Today Sucks, & That's OK

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Ten years ago today, I was getting ready to go swimming when my mom got a phone call. I was supposed to be spending the weekend with my dad, but a party came up that I just had to go to. So I stayed home. And when my mom answered the phone, I immediately knew that something was wrong.

It was a fear I’d had for years. After I realized that the “drink” in my dad’s cup wasn’t just water. After numerous trips to rehab always ended up in relapse. After he’d failed to sober up to spend weekends with me on a disappointedly regular basis. My love for my dad was, and is, infinite, but there was always a part of me that knew this day was inevitable.

So as I stood next to my mom, and I heard my sister utter those two words, “dad’s dead,” it wasn’t shock that overtook me. It was relief. It felt like I’d been holding my breath for so long, for years, and then I could finally let it out. I could breathe. The grief came soon after, when I’d moved from the foyer floor to my mom’s bed and wavered between sleep and tears. People say grief is powerful, but it isn’t. It’s omnipotent. It took me away from friend groups and passions and swallowed me up, turned me around, spit me back out a different person.

At first, I couldn’t stop being angry. It wasn’t fair, and I was mad at myself for not going to see him when I was supposed to. Since then, that anger has turned into despair and then into a hollow pain that I can’t even begin to describe. Now, I’m mostly nostalgic. I was 13 when my dad died, so I don’t have as many memories of him as my older sisters do, so I try and go back to find memories I’ve forgotten.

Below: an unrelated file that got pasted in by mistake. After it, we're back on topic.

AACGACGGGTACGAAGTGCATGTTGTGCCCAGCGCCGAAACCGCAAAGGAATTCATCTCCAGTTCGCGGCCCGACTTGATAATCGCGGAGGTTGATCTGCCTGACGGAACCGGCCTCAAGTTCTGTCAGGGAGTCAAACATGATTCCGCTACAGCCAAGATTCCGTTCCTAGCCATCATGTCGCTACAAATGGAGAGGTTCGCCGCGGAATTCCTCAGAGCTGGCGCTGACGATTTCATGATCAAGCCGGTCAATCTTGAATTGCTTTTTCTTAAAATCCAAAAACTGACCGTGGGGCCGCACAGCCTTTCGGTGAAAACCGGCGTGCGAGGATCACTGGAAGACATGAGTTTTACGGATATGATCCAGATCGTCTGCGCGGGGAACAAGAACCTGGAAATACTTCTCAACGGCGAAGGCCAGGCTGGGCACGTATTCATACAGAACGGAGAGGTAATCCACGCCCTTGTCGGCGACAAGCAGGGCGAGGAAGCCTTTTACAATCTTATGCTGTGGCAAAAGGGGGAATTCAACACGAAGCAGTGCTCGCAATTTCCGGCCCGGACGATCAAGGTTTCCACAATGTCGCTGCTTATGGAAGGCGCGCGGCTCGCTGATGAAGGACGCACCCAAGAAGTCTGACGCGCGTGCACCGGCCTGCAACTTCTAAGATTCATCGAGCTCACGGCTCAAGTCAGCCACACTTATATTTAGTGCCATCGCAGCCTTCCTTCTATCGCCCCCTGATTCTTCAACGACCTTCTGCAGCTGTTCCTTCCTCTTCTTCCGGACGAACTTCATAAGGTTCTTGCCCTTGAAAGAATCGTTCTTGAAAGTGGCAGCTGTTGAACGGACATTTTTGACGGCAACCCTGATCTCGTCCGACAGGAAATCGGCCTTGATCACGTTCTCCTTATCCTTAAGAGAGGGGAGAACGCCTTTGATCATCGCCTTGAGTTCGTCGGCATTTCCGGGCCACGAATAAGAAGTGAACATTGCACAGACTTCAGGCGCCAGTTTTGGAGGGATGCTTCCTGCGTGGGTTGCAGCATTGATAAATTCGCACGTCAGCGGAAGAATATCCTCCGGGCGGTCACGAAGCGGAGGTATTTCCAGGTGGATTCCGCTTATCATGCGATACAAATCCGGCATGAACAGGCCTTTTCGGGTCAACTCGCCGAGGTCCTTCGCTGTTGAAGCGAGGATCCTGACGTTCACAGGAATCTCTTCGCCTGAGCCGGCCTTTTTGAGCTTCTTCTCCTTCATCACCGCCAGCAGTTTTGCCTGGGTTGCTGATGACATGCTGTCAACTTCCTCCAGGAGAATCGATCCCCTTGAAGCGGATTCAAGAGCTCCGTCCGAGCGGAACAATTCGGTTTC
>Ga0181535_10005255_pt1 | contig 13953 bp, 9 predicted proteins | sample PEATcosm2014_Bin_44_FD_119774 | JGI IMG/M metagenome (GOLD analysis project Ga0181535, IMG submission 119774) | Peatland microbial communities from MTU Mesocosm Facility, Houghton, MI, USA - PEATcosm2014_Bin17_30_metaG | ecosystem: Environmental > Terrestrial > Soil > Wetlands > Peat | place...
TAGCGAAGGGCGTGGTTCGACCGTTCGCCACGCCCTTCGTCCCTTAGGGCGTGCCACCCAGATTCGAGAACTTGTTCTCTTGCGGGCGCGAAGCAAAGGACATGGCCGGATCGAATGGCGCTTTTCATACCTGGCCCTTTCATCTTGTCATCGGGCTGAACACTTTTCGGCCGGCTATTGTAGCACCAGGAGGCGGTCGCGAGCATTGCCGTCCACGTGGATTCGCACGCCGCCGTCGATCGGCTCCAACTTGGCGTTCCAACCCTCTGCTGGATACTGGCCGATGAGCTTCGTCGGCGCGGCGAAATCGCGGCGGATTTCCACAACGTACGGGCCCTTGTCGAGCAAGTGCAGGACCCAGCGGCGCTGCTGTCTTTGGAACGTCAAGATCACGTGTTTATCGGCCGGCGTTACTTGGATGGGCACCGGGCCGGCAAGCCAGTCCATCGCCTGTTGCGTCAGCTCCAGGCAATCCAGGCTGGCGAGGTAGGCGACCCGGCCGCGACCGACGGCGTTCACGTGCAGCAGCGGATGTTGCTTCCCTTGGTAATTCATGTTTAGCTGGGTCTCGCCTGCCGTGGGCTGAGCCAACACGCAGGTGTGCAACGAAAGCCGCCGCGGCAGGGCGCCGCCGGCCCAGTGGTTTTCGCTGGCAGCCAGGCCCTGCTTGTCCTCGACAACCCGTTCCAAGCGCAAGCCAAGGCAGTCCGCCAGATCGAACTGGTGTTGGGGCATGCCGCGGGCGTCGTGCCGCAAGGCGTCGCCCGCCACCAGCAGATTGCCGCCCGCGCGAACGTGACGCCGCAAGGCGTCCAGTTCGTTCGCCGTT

But when I go back, I don’t just find memories of me smiling up at my dad. I find pain and regret and disappointment. I find an 11-year-old girl waiting patiently after dance lessons to be picked up by her dad, but after an hour had passed, she had to call her mom and they traveled to his hotel room to find him passed out on the bed, an empty bottle of tequila on the floor. So, I shut out this part of my life most days, pretend like it doesn’t exist.

But today I can’t do that. Because today marks ten years since my dad left this earth, and ten years of me desperately clinging on to any piece of him I could find. I ask my sisters what music he liked, I ask my mom what his favorite food was. And that makes it so much worse. That I can’t answer these things for myself, because I didn’t actually know my dad all that well. What 13-year-old does? I know he loved westerns, and Jesus, and Mexican food and golf. I know he loved to watch me dance or sing (badly) and hold me close. For me, that has to be enough.

Ten years without a dad isn’t something I would wish on anyone. And while some people may find peace in the old adage, “he’s in a better place,” (which, don’t get me wrong, I know my dad is in heaven), for me, the peace comes in knowing that I was once loved beyond reason by the best man I’ve known, and that I’m still forever loved by the best heavenly father a girl could have. In that, I find rest.

But today I can’t do that. Because today marks ten years since my dad left this earth, and ten years of me desperately clinging on to any piece of him I could find. I ask my sisters what music he liked, I ask my mom what his favorite food was. And that makes it so much worse. That I can’t answer these things for myself, because I didn’t actually know my dad all that well. What 13-year-old does? I know he loved westerns, and Jesus, and Mexican food and golf. I know he loved to watch me dance or sing (badly) and hold me close. For me, that has to be enough.

Ten years without a dad isn’t something I would wish on anyone. And while some people may find peace in the old adage, “he’s in a better place,” (which, don’t get me wrong, I know my dad is in heaven), for me, the peace comes in knowing that I was once loved beyond reason by the best man I’ve known, and that I’m still forever loved by the best heavenly father a girl could have. In that, I find rest.